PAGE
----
This post was selected by the editorial team for the Comrade’s Corner.
Reform. Counter-reform. One step forward and two steps back. This pattern can be seen in many places throughout history, and usually leads to a period of explosive reform started by the people. Examples of this pattern are the reforms begun by Qing China before the 1911 Revolution and even the connection between post-civil war reforms in America and the Civil Rights Movement. The same form holds true in the history of Russia. Leading up to the explosive revolutions in 1905 and 1917, there was a period of reform under Tsar Alexander II and then the reversal of those policies under his son Alexander III. The period of reform due to a number of factors. One was a growing trend towards liberalism in Europe that began as a result of the French Revolution. Liberalism (lowercase L) is defined by its emphasis on free trade, individual rights, democracy and the rule of law.
By 1948, calls for liberal constitutions were widespread in Europe. Russia, being a west-ward looking nation, was sure to feel the pressures of such trends.
This trend towards liberalism could not fail to make an impact. Serfdom was the most obvious contradiction to liberal ideals, but it was not the only one. Education posed its own problems, as serfs had neither the time nor the inclination to learn, and democracy depends on the education of the everyday man. Likewise, the bureaucracy and the church were seen to be corrupt.
Another, more immediate factor in the beginning of the period of reform was Russia’s embarrassing defeat in the Crimean War (1853-1856). This war pit Russia against Britain, France, and the Ottoman Empire in a struggle for the increased rights of the Russian Orthodox Church in the Ottoman Empire and Palestine. After being soundly defeated by the superior modern equipment of industrializing Britain and France, the aforementioned problems in Russia became even more glaring.
It was in this climate that Alexander II ascended to the throne. It had become obvious to all by the 1860s that something needed to be done to modernize Russia. As a result, Alexander II issued a number of more liberal-minded reforms. The emancipation of the serfs was the biggest change that came about, but it was not the only thing that needed to be modernized. There were many things about Russian society that were a result of centuries of serfdom, and these needed to be cleaned out like so many cobwebs. These remnants of the old system were especially prevalent in the Russian Orthodox Church.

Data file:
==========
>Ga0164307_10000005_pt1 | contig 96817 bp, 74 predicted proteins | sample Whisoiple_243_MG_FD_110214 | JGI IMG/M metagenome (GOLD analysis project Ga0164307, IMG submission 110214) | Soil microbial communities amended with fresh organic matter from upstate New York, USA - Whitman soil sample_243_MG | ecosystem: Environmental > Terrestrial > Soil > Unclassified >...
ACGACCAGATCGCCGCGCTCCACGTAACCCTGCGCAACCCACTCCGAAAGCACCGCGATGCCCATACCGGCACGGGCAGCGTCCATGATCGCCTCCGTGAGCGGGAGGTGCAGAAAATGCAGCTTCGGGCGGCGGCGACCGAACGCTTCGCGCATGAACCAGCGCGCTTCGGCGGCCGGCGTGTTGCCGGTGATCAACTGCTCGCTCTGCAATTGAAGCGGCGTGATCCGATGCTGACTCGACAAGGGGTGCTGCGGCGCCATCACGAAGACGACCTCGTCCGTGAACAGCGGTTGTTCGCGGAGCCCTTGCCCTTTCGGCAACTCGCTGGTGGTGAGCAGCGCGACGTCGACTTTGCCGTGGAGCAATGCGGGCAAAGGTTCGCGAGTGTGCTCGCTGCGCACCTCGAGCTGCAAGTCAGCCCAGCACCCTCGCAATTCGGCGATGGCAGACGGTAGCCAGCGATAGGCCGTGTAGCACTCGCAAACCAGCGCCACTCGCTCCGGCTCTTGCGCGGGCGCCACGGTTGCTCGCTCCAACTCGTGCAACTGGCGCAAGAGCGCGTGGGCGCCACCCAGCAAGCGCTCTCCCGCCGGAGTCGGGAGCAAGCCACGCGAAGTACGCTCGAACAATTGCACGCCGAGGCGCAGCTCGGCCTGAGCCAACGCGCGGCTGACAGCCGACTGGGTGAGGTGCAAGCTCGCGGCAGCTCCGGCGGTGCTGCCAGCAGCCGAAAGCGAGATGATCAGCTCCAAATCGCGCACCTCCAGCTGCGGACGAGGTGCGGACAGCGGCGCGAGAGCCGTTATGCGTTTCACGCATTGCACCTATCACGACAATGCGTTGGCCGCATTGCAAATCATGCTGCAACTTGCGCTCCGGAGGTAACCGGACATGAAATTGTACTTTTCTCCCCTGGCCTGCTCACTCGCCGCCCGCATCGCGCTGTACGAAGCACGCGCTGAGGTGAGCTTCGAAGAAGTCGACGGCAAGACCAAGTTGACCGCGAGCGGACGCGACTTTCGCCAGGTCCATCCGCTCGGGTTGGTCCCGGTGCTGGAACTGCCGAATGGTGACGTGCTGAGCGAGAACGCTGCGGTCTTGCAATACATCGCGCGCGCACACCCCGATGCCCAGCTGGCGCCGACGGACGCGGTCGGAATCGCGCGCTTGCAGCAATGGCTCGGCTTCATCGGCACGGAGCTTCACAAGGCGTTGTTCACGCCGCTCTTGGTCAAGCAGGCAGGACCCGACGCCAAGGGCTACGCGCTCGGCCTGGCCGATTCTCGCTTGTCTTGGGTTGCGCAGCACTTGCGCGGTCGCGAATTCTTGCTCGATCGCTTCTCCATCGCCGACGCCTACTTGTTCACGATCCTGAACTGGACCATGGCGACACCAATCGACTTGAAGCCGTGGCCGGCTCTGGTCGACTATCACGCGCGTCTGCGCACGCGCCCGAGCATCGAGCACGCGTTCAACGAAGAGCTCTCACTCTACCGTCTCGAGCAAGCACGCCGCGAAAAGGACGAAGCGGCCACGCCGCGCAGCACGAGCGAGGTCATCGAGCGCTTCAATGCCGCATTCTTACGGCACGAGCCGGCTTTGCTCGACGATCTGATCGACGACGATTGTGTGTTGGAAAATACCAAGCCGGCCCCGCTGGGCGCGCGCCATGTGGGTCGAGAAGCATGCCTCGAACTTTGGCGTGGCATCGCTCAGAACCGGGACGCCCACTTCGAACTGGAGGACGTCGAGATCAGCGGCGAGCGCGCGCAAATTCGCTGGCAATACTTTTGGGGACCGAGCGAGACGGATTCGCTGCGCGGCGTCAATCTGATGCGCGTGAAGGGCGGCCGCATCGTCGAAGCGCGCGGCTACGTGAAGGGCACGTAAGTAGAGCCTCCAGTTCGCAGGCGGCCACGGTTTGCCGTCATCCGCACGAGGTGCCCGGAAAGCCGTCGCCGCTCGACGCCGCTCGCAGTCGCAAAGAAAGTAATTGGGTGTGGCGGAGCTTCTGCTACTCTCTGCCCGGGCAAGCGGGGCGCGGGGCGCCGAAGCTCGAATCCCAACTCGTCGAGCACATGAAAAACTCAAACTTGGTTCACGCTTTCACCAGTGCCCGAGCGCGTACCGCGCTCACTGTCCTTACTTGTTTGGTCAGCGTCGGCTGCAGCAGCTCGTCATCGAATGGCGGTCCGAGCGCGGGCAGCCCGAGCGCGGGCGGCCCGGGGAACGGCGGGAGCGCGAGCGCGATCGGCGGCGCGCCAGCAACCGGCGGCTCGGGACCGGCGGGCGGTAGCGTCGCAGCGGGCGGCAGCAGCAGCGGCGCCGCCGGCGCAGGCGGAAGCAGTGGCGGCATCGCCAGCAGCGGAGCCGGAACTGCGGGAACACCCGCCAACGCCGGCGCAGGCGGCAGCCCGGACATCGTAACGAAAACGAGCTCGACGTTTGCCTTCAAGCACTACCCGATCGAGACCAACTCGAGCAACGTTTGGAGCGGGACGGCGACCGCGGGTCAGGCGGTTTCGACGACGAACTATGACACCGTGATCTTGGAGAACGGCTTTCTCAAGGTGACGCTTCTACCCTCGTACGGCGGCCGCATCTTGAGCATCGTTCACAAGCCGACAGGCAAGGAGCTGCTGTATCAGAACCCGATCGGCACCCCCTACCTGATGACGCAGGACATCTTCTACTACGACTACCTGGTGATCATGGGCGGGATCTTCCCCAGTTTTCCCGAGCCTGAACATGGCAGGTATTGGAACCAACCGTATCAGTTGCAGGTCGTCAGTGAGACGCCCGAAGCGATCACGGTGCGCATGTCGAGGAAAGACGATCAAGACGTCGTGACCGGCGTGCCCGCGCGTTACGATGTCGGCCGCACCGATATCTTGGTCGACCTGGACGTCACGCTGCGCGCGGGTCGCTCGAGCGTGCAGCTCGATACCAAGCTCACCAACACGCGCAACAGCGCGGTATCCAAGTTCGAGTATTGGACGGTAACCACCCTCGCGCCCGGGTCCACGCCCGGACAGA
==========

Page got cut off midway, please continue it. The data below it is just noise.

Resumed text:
The Church of the Resurrection is a classic example of the ostentatious style of the Russian Orthodox Church. Photo by Sergei Mikhailovich Prokudin-Gorskii.
The Russian Orthodox Church (ROC) is an autocephalous part of the Eastern Orthodox Churches. Big words aside, that means that the ROC has a head bishop called a Patriarch who functions as head of the church (like the Roman Catholic Pope) and does not report to any other bishop. For centuries, the ROC worked almost like a second bureaucracy in Russia. Under a weak Tsar, the ROC would even rule de facto in Russia. In addition, the ROC parish priests were required to get married, and their sons would typically succeed them, effectively rendering the church into a self-perpetuating oligarchy. This created a caste-like status for the clergy, as seminaries were closed to people of other social classes. Bishops were also very privileged but they were not allowed to get married. The effects of this were corrupt and ineffective church administration and courts. Another issue was that although some churches were usually richly furnished and decorated like the one above, most local clergy got little monetary support.
A special commission was tasked with finding solutions to remedy these issues. In 1867, the clerical caste was formally abolished, and the ecclesiastical schools were opened to all classes. To help “downsize” the number of parishes, a reform in 1869 combined small uneconomic parishes. The reforms also created parish councils in 1864 to help raise funds for local parishes. In addition, the church courts and censorship were liberalized through these reforms.
In the end, all these reforms did not solve any of the problems facing the ROC. If anything, the local priest was in a worse situation than before. Conglomerating the parishes did not increase their income, as the parishioners did not increase the tithe they gave and even decreased it in some circumstances. In addition, the ending of the caste system gave the clergy’s sons an opportunity to leave, which many of them did. This created a vacuum of new candidates. Likewise, the reform of the seminaries proved ineffective. The curriculum was improved, and it was open to everyone, but the reform also shifted much of the financial burden to the local parish, which could already not afford the task.
The religious reforms are just one of the many types of reforms instituted by Alexander II in the 1860s. But like the reforms of the ROC, the other reforms generally did not alleviate the problems facing Russia. In fact, almost all of them led to more problems or did not adequately solve the initial issue. They were band-aids that just didn’t stick.
Sergei Mikhailovich Prokudin-Gorskii. Church of the Resurrection in the Grove, 1910. Digital color rendering. Prints and Photographs Division, Library of Congress, LC-DIG-ppmsc-03975 (48)
Freeze, Gregory L. Russia: A History. Oxford: Oxford UP, 2009. Print